The day after watching the Presidential Election, I definitely felt some tension in the air as I walked through the residence halls and on the campus. I promise, this won’t be a ranting blog post about controversial politics or whom I voted for. Whether you woke up rejoicing that Donald Trump won, or fearing for the future because Hillary Clinton lost, the world continues regardless of the political climate in the U.S. I resumed my daily routine which included eating oatmeal for breakfast, attending class, and writing papers. Throughout the day, the election seemed to weigh on my mind. I thought about both sides, the amount of time put into both candidates’ campaigns. Both candidates have been campaigning since I was a senior in high school, and now I am a freshman in college. It is truly bewildering to realize how quickly time passes us due to our busy schedules.

I tried my best to change my mindset throughout the day to positive energy. As I was walking around Fontbonne’s beautiful campus, I noticed the colorful leaves on the ground, sparkling in the daylight in this past brisk morning. I had called my dad and we talked on the phone for about fifteen minutes, something that I take for granted sometimes. As I walked in the St. Joe residence hall, someone politely held the door open for me. My friend and I were falling asleep trying to do homework due to staying up all night. We were searching for ANY form of caffeine, so we decided to stop by Sister Linda’s office. My friend and I felt much more at ease after conversing with Sister Linda in her office and having coffee in our hands. I would highly recommend visiting her office for great conversations with Sister Linda! I also received a reassuring text from my good friend Mary Beth, who advised me to continue being passionate for the issues I care most about. I also called my friend Edwin on FaceTime, and we caught up on our college adventures. Even though he attends college in Virginia, we have still managed to stay in touch. The point of me addressing these blessings is that in the end, only we can decide for ourselves how our day will go. I refused to let an election define the outcome of my day. So I would suggest trying to find the small blessings in your life every day.

“Sometimes in our lives, we all have pain, we all have sorrow. But if we are wise, we know that there’s always tomorrow.”-Fred McFeely Rogers

Take care,

Mari

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The Greeting Committee, the leading band to watch for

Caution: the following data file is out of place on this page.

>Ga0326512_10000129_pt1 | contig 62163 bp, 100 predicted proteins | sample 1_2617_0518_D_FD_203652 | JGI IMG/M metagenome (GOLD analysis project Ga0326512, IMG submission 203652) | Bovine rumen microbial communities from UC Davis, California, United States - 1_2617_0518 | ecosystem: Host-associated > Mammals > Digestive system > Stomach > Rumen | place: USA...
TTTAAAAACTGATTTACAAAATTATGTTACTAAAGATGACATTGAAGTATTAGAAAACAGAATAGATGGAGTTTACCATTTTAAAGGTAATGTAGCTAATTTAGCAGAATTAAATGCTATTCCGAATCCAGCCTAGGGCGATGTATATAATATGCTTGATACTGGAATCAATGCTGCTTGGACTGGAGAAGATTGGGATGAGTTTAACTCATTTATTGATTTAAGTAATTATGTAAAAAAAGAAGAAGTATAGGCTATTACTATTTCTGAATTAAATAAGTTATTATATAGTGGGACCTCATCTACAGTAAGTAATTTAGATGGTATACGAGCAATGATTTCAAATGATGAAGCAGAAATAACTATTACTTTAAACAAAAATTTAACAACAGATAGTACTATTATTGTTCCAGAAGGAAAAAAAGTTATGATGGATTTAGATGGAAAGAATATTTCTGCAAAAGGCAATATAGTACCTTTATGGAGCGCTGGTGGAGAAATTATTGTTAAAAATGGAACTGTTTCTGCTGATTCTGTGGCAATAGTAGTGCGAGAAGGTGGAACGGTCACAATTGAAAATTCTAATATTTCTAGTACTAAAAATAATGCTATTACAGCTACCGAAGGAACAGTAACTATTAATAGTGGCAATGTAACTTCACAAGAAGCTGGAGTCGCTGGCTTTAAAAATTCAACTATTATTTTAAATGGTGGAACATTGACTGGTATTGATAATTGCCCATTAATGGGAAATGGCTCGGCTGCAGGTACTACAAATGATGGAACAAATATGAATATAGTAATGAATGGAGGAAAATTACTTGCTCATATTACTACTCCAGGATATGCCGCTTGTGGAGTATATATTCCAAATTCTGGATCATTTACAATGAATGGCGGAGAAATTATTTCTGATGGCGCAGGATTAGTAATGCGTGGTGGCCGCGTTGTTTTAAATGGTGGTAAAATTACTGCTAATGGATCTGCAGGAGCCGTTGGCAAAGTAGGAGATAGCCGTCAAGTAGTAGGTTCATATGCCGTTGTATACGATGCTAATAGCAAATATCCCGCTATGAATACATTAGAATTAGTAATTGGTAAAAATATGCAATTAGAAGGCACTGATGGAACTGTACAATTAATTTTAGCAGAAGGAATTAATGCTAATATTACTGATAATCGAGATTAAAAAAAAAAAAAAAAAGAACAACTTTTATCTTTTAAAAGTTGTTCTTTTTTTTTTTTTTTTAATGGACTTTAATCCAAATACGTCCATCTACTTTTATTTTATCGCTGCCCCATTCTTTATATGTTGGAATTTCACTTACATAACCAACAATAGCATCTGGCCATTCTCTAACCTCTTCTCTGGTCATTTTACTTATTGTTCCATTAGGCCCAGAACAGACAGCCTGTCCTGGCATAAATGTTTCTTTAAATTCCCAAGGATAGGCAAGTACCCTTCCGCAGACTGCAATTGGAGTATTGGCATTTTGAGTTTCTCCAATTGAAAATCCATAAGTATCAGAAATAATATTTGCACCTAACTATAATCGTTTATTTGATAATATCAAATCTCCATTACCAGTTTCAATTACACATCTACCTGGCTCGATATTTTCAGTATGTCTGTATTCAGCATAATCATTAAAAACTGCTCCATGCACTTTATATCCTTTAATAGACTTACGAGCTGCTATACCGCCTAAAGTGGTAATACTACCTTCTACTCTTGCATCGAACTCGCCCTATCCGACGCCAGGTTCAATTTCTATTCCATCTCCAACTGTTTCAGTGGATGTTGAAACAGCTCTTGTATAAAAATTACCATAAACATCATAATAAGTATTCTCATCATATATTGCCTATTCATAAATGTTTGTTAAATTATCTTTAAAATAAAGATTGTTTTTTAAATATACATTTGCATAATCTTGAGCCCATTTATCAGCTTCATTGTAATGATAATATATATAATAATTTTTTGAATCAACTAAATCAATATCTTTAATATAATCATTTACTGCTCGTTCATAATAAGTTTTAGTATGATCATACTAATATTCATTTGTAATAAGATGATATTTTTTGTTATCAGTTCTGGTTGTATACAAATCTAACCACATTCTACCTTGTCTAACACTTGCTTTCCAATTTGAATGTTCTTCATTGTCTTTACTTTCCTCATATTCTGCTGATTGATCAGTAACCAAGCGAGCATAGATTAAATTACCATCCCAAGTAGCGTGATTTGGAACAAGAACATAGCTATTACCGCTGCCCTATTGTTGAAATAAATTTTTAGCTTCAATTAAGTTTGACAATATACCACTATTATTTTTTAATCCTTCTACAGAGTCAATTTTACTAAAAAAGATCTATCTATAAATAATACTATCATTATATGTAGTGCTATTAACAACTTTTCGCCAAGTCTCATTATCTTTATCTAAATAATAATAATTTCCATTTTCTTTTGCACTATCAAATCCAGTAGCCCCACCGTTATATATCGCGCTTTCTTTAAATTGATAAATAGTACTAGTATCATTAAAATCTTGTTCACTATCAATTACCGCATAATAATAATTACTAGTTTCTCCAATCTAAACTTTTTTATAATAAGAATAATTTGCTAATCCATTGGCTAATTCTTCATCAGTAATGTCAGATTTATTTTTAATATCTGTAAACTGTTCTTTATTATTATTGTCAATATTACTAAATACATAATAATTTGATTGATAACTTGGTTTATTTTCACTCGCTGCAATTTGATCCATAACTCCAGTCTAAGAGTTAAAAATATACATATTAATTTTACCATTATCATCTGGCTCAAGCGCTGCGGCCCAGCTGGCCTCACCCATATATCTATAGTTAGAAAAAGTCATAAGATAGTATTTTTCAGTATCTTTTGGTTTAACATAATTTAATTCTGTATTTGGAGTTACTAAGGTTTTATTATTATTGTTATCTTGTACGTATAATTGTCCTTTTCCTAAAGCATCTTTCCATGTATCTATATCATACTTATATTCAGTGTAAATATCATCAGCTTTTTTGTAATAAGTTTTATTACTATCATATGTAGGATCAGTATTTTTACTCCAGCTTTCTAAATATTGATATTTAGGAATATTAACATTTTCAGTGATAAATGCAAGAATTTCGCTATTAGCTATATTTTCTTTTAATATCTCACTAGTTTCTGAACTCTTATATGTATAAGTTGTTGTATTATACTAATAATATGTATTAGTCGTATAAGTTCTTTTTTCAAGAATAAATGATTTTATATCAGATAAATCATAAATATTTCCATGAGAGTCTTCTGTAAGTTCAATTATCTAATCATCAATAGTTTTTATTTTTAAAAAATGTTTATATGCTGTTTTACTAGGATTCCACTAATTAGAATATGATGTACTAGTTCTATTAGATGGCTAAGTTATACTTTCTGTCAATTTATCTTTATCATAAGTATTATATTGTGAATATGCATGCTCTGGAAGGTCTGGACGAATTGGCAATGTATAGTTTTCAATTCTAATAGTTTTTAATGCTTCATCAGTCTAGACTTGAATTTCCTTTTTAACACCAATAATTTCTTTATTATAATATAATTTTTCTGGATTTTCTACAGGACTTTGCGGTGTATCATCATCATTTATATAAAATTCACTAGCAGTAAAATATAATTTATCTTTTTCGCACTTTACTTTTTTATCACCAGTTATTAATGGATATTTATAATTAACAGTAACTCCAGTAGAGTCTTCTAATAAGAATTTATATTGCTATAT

by Mari November 3, 2016

I have recently been repetitively listening to The Greeting Committee, an indie pop band from my hometown Kansas City, MO. I had the privilege of seeing the band perform twice, in 2014 and in 2016. I saw The Greeting Committee perform at the Nelson Atkins Museum of Art both times in KC, now becoming a […]

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My Favorite Teacher

by Mari October 19, 2016

One of my fondest memories of high school is having my favorite teacher Mrs. Cascone as my teacher and counselor. I first met Mrs. Cascone during my sophomore year, she was my English teacher. Not only did I improve my English skills that year, I opened myself up to her and her impactful advice as […]

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How to Stay Healthy in College

by Mari October 4, 2016

Hello! I think that staying happy and healthy is essential to college. Even as a freshman, I have already been exposed to the stress that college can bring on a student. From pulling all-nighters to eating in the dining halls, college life can definitely impact your health. Eating healthy With some of the junk food […]

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3 Reasons Why Voting Is Important

by Mari September 21, 2016

Hello! With the general election coming up this fall, I thought I would provide some insight into why voting is important as college students. I am not here to tell you who to vote for, just make sure you vote this fall! Voting is a privilege. Most Americans do not consider that some people can’t […]

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5 Ways to Overcome Homesickness!

by Mari September 13, 2016

Hello! I know for a fact that I can’t be the only student at Fontbonne who gets a little homesick every once in a while. Even though I am only about 4 hours away from home, I still miss my family and friends in Kansas City. I have come up with five ways for you […]

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Introducing Me

by Mari September 6, 2016

Hello! My name is Maria Torres, but I go by my nickname Mari. I am 18 years old and I am a freshman at Fontbonne University. I was born and raised in Kansas City. I am majoring in Communications. I have two younger sisters. My sister Gabi is in middle school and I have another […]

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Students writing for Real Life at Fontbonne are paid a small fee for each post by the university.